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Lise Hand: Will they? Won't they? Shades of Love Island as big parties can't avoid recoupling talk

Who needs bikinis and palm trees and hook-ups when we have Leo Varadkar and Micheál Martin post-breakup? asked Lise Hand who was in Ballymount last night for the Virgin Media Big Debate.

Lise Hand Journalist-at-large

MICHAEÁL MARTIN LOOKED soulfully at Pat Kenny as he explained why he had been trapped in a loveless political marriage with Leo for so long. There had been three of them in the relationship, he said sadly.

“Because of Brexit – are you seriously suggesting we should have dumped them in the middle of Brexit?” he said.

Anyone tuning into Virgin Media One last night expecting to see ‘Love Island’ must’ve wondered who the hell let two totally square lads into the villa. In suits! What the hell!

But who needs bikinis and palm trees and hook-ups when we have Leo Varadkar and Micheál Martin post-breakup? After four years of an experimental domestic arrangement, the confidence-and-supply agreement between Fine Gael and Fianna Fáil finally fizzled out, the election is in… well… half-swing.

A week in, curveball issues relating to crime and the pensions gap had most of the parties running around looking for voter-friendly responses, in between taking pot-shots at each other and solemnly chanting that opinion polls are mere trifles and the only poll which matters is the one on 8 February.

But the head-to-head debate would change everything said, oh absolutely everyone. It would be a chance for the two leaders – one of them destined (by dint of electoral math, bar an asteroid strike on Fine Gael or Fianna Fáil HQ) to be the next Taoiseach.

Despite Sinn Fein’s rise in two successive opinion polls, there was no room at either of the scheduled leaders’ debates on Virgin Media and RTÉ for Mary Lou McDonald, who has been (metaphorically) left with her nose pressed against the glass like a Dickensian orphan.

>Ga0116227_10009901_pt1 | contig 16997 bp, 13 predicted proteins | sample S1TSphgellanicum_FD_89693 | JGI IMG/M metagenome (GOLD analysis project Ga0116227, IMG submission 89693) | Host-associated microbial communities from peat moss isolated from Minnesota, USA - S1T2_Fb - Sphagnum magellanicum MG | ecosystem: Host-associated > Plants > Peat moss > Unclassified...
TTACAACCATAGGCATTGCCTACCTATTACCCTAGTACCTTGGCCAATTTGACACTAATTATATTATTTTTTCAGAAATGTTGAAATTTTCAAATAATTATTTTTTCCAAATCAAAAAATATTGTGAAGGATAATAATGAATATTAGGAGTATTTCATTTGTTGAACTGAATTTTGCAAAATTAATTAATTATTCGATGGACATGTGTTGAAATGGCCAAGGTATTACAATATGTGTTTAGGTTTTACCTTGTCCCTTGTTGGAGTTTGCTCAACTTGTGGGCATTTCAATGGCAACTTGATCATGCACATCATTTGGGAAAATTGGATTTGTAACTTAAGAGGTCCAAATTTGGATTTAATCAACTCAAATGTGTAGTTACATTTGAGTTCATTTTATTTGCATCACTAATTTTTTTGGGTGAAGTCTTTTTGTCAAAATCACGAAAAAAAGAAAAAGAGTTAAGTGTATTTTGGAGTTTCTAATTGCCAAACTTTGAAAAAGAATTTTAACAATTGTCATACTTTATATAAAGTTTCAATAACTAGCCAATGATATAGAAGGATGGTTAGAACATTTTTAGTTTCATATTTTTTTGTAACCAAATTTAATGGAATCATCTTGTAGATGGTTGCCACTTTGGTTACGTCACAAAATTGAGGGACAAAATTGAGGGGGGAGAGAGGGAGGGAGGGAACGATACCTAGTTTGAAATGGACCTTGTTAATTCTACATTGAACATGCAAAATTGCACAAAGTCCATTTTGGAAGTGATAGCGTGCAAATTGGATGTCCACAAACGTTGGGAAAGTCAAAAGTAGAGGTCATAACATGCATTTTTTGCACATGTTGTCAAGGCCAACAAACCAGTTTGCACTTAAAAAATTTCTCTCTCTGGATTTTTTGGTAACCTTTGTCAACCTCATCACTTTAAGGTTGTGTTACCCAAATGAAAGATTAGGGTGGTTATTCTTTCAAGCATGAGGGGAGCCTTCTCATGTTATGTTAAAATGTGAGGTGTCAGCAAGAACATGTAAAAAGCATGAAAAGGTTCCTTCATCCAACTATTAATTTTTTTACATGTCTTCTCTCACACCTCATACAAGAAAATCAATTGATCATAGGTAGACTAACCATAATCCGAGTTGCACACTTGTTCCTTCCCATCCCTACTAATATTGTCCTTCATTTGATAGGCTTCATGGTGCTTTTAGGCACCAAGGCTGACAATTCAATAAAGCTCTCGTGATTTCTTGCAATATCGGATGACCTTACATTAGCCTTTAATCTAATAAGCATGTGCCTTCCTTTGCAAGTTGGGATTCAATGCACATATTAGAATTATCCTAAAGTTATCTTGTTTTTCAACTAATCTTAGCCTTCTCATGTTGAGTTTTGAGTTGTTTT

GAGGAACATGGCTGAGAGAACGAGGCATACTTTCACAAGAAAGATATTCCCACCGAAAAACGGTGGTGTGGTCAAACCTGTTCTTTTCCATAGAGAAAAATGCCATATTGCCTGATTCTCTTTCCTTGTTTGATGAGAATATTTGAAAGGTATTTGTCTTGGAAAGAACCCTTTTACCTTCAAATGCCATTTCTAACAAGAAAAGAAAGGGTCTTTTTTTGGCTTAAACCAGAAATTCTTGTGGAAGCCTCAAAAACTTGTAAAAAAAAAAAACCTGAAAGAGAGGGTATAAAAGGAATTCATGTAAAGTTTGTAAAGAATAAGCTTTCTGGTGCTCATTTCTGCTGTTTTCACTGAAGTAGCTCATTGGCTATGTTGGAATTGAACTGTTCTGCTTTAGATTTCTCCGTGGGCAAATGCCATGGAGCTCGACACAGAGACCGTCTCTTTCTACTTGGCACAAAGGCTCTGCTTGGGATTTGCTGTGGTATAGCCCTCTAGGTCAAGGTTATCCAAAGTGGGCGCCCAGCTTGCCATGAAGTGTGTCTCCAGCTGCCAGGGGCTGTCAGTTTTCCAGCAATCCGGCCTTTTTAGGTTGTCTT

It was Leo Varadkar’s first such debate as party leader, and he brought along a few mates – Paschal Donohoe, Regina Doherty, Helen McEntee and Simon Harris – just like a nervous flyer might be accompanied on a plane by their emotional support animals.

Wearing a white shirt bright enough to dazzle the inhabitants of the international space station, the taoiseach eyed the large posse of media lying in wait at the entrance and muttered to his staffer, “Do I have to talk to them now?”

The answer apparently was no.

Micheál Martin, a veteran of leaders’ debates – this is his third election rodeo – just brought one advisor and breezed over to the journalists. He was looking forward to it, he assured everyone.

After all, it’s not as if the two men didn’t know the debating measure of each other, having traded gibes across the floor of the Dáil chamber for the past few years.

But this was different.

Unshackled from their shotgun political marriage, both leaders were now free to throw crockery at each other. Would this go down in political history as the Battle of Ballymount, where one left the other with the scalp of his enemy?

Eh no. Not so much.

After all, politics isn’t showbiz for ugly people – it’s showbiz for people who couldn’t get within an ass’s roar of real showbiz.

It was mainly a cagey opening match of a two-leg tie. Both opted to play the ball and not the man. There’ll be plenty of time to go in studs flying before the final whistle.